Objections to "Synodal Path": Pope criticizes reform plan of German Church

The German Catholic Church is on a reform course.

Objections to "Synodal Path": Pope criticizes reform plan of German Church

The German Catholic Church is on a reform course. With the "Synodal Path" a lot should change, especially for women and homosexuals. Pope Francis has little to gain from the proposals. There is already a Protestant church - "We don't need two of them," criticizes the pontiff.

Pope Francis has openly criticized the reform process in the German Catholic Church, the "Synodal Path". "There is a very good Protestant church in Germany. We don't need two of them," said the head of the Catholic Church in an interview with the Jesuit magazine "La Civiltà Cattolica". He said that to the chairman of the German Bishops' Conference, Georg Bätzing. The desired reforms in the German Church, such as women in clerical offices or the blessing of homosexual couples, are sometimes heavily criticized in the Vatican.

"The problem arises when the synodal path springs from the intellectual and theological elite and is influenced a lot by outside pressures," Francis said. There are some dioceses in which the synodal path is slowly being developed with the faithful, i.e. the church people. Apparently, this type of approach finds more approval from the 85-year-old Argentine.

Francis also referred to an earlier letter in which he commented on the synodal path of German Catholics. It took him a month to write the letter and he deliberately wrote it without the involvement of the Curia - the Vatican's central administration - he said. However, the letter was formulated in such flowery and ambiguous terms that both supporters and opponents of the reforms have referred to it ever since.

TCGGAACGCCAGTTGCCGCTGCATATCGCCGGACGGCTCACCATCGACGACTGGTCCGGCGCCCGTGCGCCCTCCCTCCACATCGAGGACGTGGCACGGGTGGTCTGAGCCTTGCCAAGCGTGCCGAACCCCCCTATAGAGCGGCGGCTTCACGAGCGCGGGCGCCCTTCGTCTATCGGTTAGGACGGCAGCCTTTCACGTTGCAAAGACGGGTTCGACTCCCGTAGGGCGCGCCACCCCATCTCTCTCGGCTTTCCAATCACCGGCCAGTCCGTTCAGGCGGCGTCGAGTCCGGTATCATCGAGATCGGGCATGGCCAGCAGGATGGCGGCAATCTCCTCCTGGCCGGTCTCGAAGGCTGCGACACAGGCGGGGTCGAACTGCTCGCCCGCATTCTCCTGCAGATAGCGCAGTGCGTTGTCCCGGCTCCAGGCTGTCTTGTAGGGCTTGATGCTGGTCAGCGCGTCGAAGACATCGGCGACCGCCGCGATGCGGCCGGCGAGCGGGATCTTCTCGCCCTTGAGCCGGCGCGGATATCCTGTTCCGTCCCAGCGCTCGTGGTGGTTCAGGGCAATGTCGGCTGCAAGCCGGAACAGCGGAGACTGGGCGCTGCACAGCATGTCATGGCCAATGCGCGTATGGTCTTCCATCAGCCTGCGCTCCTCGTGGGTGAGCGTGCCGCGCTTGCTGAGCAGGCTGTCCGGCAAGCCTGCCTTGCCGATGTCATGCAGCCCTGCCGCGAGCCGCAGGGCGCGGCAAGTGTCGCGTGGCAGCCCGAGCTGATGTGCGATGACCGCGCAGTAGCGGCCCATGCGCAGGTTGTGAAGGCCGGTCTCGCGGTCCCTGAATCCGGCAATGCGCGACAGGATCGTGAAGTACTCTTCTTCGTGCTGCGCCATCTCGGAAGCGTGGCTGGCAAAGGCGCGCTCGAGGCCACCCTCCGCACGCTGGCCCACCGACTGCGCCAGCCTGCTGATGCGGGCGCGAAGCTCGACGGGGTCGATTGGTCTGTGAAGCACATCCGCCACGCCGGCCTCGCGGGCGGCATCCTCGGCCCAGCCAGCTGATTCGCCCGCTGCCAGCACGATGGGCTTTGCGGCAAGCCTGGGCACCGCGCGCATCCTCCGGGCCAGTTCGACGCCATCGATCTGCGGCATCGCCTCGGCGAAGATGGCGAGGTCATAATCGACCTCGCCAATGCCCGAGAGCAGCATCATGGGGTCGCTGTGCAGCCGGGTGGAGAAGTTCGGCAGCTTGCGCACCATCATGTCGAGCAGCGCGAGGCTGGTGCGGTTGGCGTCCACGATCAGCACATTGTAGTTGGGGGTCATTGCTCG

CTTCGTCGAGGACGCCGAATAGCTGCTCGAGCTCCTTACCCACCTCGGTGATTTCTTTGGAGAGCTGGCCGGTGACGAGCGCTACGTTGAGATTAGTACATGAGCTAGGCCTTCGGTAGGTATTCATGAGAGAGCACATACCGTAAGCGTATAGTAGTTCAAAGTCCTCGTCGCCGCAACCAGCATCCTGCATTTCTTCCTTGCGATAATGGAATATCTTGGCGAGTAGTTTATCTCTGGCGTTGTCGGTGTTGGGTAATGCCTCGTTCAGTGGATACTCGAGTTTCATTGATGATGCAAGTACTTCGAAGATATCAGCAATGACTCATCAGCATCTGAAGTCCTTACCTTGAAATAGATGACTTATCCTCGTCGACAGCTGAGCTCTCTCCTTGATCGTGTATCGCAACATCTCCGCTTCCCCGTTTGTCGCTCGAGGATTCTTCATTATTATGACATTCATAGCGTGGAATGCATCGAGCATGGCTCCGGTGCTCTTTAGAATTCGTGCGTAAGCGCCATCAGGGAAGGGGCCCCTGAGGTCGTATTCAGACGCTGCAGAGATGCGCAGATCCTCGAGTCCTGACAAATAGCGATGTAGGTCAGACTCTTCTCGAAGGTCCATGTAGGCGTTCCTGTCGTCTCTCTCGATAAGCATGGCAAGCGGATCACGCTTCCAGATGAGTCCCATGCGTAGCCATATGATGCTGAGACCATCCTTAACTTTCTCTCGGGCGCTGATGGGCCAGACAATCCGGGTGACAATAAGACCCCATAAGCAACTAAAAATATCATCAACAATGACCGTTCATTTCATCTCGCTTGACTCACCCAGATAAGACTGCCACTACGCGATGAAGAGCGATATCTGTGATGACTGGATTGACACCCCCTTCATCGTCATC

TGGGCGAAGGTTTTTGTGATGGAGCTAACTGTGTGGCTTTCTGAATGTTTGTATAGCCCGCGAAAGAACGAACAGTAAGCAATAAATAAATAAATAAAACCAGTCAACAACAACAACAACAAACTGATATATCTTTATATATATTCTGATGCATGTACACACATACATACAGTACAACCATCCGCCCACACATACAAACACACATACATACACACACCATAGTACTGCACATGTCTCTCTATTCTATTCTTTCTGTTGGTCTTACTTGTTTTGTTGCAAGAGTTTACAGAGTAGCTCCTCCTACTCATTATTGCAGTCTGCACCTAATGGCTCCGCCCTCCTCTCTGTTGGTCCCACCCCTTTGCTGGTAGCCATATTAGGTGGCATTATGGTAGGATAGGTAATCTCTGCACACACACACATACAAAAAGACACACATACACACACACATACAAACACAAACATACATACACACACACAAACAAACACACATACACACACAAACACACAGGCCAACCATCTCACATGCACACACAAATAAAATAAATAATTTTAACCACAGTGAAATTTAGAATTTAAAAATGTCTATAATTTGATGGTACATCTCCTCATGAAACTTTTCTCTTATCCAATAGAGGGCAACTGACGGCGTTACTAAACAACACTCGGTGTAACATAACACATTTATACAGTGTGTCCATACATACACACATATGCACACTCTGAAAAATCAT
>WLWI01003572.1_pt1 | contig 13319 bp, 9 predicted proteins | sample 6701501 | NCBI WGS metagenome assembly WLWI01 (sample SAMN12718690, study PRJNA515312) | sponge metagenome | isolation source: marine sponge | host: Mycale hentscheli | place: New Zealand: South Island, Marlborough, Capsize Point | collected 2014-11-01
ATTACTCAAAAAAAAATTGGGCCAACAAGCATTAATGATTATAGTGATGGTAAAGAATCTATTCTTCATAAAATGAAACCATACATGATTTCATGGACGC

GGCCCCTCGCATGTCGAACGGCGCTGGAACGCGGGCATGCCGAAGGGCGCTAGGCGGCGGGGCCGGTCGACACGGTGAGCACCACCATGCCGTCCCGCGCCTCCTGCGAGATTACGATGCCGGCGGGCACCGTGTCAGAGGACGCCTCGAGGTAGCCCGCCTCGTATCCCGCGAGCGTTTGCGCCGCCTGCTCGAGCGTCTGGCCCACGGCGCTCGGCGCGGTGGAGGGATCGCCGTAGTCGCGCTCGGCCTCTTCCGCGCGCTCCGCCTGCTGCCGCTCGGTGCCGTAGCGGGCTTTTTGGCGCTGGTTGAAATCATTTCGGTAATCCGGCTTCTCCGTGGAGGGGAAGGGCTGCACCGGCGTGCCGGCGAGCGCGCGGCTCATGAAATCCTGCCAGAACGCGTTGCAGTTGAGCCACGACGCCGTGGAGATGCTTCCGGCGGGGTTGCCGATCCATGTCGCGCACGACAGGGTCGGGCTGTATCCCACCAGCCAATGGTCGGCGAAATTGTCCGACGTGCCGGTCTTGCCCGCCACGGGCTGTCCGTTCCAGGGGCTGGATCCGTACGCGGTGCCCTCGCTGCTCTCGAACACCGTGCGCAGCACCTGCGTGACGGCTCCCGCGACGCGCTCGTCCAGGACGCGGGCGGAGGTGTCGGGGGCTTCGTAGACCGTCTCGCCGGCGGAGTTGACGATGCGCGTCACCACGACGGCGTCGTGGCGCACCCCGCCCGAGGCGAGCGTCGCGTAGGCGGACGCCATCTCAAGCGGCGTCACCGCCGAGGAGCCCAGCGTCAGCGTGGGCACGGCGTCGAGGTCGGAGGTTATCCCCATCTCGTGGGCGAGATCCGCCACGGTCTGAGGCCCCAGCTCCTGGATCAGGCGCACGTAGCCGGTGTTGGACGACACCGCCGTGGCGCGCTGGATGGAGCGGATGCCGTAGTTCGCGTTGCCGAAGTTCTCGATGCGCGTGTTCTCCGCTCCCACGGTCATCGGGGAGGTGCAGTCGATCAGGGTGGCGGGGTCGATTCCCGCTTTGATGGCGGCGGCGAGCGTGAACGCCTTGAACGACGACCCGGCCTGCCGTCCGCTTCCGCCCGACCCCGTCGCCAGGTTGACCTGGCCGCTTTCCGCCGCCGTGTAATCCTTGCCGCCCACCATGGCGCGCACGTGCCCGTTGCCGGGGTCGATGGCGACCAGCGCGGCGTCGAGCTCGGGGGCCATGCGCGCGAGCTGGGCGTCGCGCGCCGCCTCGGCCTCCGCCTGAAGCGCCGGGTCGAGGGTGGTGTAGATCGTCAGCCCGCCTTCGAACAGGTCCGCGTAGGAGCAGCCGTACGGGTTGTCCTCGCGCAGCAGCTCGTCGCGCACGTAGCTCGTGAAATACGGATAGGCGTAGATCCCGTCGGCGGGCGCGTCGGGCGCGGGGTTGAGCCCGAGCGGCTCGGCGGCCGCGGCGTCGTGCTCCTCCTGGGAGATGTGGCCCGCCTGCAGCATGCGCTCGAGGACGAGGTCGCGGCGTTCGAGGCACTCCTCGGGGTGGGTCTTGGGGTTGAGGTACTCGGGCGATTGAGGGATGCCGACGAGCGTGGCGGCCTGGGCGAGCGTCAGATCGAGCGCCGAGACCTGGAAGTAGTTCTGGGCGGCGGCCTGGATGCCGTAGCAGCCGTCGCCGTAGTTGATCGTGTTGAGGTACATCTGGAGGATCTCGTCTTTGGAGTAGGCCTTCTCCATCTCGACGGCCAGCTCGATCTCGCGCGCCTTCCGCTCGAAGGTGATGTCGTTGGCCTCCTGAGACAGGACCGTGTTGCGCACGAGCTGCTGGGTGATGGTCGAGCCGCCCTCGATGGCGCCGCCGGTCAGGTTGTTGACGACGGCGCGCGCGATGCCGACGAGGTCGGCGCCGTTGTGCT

In the interview, Francis also addressed Cardinal Rainer Maria Woelki of Cologne. He said: "When the situation was very turbulent, I asked the Archbishop to go away for six months so that things could settle down and I could see more clearly." The wording is interesting because Woelki claimed the time-out was his own idea. Francis continued: "When he came back, I asked him to write a letter of resignation. He did that and gave it to me. And he wrote a letter of apology to the diocese. I left him in office to see what happened would, but I have his resignation letter in hand."

The decision as to whether he accepts the request may still take a while: "What is happening right now is that there are many groups that are putting pressure on, and under pressure it is not possible to judge." That's why he only wants to make a decision once the pressure has subsided. There is also an "economic question" in the Archdiocese of Cologne, and in this context he is considering sending a financial team. What exactly the Pope meant by that remained unclear.

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